Cameras in the courtroom have led a sea-change in legal journalism and are revolutionizing attorneys' trial preparation and practice.
For more than 50 years pro athletes and coaches have studied video footage, of themselves and their opponents, finding new and sometimes hidden insights that translate to a win on game day. The practice is now so ingrained and sophisticated that film study is built into a team’s daily training schedule, and a quarterback like the Denver Broncos’ Peyton Manning can dial up video on his tablet and dissect a play from three decades earlier, all while he rehabs an injury.
But despite higher stakes and competition that’s just as keen, many practicing trial attorneys have never studied video.
Until recently, the reason had been simple: access. Courtroom coverage stagnated at Victorian-era levels of technology, with simple, quickly drawn sketches serving as the only visual record allowed in many courts.
But those times have changed. Media access laws have thrown open courtrooms in jurisdictions across the country, allowing gavel-to-gavel video coverage of the trials inside.
It’s created an evolutionary leap in legal journalism, with news organizations now empowered to become the eyes of the public at court. While many people will never step foot inside a courtroom, video now provides them a fuller picture of the judicial branch’s work while delivering a faster, more complete report on litigation important to them.
But video has also delivered an unprecedented opportunity for trial lawyers looking for the most powerful tool possible to serve their clients. As any litigator will tell you, the courtroom is theater. And courtroom video revolutionizes an attorney’s trial work from pre-trial preparation to post-verdict review. Video provides a veritable arsenal of intelligence at a lawyer’s fingertips; it’s an unprecedented eye into every verdict-turning nuance of a trial.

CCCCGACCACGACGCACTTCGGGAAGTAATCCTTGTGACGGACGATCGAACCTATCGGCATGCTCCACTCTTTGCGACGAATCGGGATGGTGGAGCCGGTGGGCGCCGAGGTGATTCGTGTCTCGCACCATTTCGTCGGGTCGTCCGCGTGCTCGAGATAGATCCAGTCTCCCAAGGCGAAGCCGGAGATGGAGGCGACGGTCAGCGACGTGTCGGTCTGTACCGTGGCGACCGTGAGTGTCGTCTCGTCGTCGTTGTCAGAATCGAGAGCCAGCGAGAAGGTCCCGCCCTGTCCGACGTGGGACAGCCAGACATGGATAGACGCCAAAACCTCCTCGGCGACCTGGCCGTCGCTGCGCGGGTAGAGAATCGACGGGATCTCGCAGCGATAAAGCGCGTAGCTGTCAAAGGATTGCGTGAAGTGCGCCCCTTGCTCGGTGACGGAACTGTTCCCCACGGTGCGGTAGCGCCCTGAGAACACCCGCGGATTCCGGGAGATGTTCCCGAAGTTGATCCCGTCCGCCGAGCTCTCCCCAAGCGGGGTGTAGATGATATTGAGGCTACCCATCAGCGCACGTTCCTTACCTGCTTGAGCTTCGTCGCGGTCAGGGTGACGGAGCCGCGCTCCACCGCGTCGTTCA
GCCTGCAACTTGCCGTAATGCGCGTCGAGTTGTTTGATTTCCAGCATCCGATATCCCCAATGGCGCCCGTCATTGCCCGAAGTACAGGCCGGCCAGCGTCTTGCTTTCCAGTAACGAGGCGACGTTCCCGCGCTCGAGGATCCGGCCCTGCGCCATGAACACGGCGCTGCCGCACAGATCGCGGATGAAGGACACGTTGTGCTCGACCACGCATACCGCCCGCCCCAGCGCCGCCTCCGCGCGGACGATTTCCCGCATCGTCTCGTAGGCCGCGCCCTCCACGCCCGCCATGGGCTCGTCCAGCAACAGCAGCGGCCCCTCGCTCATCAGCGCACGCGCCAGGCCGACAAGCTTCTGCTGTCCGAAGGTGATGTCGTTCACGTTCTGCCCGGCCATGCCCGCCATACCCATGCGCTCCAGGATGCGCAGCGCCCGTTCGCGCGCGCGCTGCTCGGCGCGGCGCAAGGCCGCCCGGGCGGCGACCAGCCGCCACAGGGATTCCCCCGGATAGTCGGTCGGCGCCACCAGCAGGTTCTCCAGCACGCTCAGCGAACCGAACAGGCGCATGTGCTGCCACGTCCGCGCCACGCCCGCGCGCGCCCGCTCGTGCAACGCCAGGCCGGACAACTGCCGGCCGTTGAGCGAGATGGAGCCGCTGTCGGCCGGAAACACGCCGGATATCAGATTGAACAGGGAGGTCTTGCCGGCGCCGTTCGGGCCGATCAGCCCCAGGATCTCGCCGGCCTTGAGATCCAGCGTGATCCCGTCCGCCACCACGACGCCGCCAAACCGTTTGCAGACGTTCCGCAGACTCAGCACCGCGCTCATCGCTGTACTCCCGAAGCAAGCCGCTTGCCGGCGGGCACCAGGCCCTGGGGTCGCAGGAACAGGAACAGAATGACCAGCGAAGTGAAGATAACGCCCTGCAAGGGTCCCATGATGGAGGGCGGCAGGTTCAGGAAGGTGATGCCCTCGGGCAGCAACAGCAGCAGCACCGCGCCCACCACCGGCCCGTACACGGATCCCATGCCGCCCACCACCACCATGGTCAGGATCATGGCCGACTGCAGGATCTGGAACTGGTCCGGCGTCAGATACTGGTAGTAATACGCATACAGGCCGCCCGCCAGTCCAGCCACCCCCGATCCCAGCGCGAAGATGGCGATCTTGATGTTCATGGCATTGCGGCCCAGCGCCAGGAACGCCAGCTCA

And that’s why trial lawyers from solo practitioners arguing personal injury cases to the largest white shoe defense firms in the country have embraced courtroom video analysis to better serve their clients.
Yet the technology is so new, many lawyers don’t know how to take full advantage of trial video.
Over the next six weeks, CVN will delve into the six most important ways video enhances trial preparation and performance, which allow you to:
- Scout Opposing Counsel: Review your opposing counsel’s performance to match their strengths and exploit their weaknesses in everything from jury arguments to cross-examination.
- Analyze Key Experts: Early in your case, study experts’ delivery on the stand to help you decide whether they are right for your case. As the trial date approaches, hone a winning cross-examination strategy against opposing experts with the intelligence gained from video.
- Learn by Example: Review similar trials of premier attorneys in your field, and see, on-demand, what they do to win.
- Gain Insight from the Bench: A gavel-to-gavel picture of how your judge conducts a trial, on everything from motion hearings to jury instructions, allows you to tailor a more efficient, persuasive argument to the bench.
- Receive In-Trial Intelligence: Live footage is a cost-effective way for litigation support to monitor your trial remotely, providing real-time intelligence and allowing for quicker changes in trial strategy and settlement negotiations. Meanwhile, on-demand nightly review lets you dissect key portions of that day’s proceedings.
- Perform Post-Trial Analysis: Gain a full picture for potential appeal decisions that a trial transcript alone cannot provide, and review your strengths and weaknesses in anticipation of your next trial.
Cameras in the courtroom have finally provided trial lawyers what the nation’s best athletes have used for a half-century. With ever-increasing stakes and competition tightening among attorneys, courtroom video is poised to become a cornerstone of trial practice and a key component to best serving your clients’ interests.
CVN offers an unrivaled library of the nation's most important trials and provides live gavel-to-gavel coverage of today's critical cases.
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